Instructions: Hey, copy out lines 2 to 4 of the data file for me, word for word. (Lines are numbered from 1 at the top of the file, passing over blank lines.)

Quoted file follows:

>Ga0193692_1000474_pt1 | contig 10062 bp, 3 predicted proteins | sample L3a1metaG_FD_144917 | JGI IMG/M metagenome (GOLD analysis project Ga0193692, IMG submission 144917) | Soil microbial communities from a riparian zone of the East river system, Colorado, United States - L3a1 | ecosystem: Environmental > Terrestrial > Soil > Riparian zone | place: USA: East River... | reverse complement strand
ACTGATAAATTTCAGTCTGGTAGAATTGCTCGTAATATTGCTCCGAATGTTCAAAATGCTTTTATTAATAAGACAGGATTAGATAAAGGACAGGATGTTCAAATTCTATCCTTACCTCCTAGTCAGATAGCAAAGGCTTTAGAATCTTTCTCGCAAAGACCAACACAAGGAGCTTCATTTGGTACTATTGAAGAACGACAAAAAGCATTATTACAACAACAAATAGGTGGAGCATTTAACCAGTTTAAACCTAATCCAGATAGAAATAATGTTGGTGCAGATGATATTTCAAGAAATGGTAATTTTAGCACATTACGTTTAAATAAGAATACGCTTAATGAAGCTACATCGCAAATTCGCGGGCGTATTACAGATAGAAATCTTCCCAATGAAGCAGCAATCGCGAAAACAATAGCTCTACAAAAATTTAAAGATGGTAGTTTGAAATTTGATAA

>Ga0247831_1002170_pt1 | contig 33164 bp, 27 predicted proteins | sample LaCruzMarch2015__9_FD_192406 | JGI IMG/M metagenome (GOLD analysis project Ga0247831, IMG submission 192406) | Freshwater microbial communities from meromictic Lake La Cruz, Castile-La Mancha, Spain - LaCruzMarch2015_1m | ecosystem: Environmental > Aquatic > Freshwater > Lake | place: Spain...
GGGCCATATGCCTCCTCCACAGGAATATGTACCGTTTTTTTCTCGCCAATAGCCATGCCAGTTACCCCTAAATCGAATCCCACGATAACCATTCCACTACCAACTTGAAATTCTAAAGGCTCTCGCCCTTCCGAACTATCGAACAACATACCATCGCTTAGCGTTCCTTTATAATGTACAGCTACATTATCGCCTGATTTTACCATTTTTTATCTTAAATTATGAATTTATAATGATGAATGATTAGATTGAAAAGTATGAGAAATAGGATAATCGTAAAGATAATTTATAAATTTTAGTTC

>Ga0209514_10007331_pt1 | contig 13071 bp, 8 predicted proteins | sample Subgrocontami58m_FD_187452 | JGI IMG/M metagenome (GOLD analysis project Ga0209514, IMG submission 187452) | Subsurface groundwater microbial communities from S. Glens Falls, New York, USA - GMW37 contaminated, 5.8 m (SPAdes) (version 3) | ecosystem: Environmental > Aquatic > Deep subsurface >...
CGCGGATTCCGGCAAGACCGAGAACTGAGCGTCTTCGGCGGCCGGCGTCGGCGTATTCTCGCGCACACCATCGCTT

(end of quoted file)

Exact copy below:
ACTGATAAATTTCAGTCTGGTAGAATTGCTCGTAATATTGCTCCGAATGTTCAAAATGCTTTTATTAATAAGACAGGATTAGATAAAGGACAGGATGTTCAAATTCTATCCTTACCTCCTAGTCAGATAGCAAAGGCTTTAGAATCTTTCTCGCAAAGACCAACACAAGGAGCTTCATTTGGTACTATTGAAGAACGACAAAAAGCATTATTACAACAACAAATAGGTGGAGCATTTAACCAGTTTAAACCTAATCCAGATAGAAATAATGTTGGTGCAGATGATATTTCAAGAAATGGTAATTTTAGCACATTACGTTTAAATAAGAATACGCTTAATGAAGCTACATCGCAAATTCGCGGGCGTATTACAGATAGAAATCTTCCCAATGAAGCAGCAATCGCGAAAACAATAGCTCTACAAAAATTTAAAGATGGTAGTTTGAAATTTGATAA

>Ga0247831_1002170_pt1 | contig 33164 bp, 27 predicted proteins | sample LaCruzMarch2015__9_FD_192406 | JGI IMG/M metagenome (GOLD analysis project Ga0247831, IMG submission 192406) | Freshwater microbial communities from meromictic Lake La Cruz, Castile-La Mancha, Spain - LaCruzMarch2015_1m | ecosystem: Environmental > Aquatic > Freshwater > Lake | place: Spain...
GGGCCATATGCCTCCTCCACAGGAATATGTACCGTTTTTTTCTCGCCAATAGCCATGCCAGTTACCCCTAAATCGAATCCCACGATAACCATTCCACTACCAACTTGAAATTCTAAAGGCTCTCGCCCTTCCGAACTATCGAACAACATACCATCGCTTAGCGTTCCTTTATAATGTACAGCTACATTATCGCCTGATTTTACCATTTTTTATCTTAAATTATGAATTTATAATGATGAATGATTAGATTGAAAAGTATGAGAAATAGGATAATCGTAAAGATAATTTATAAATTTTAGTTC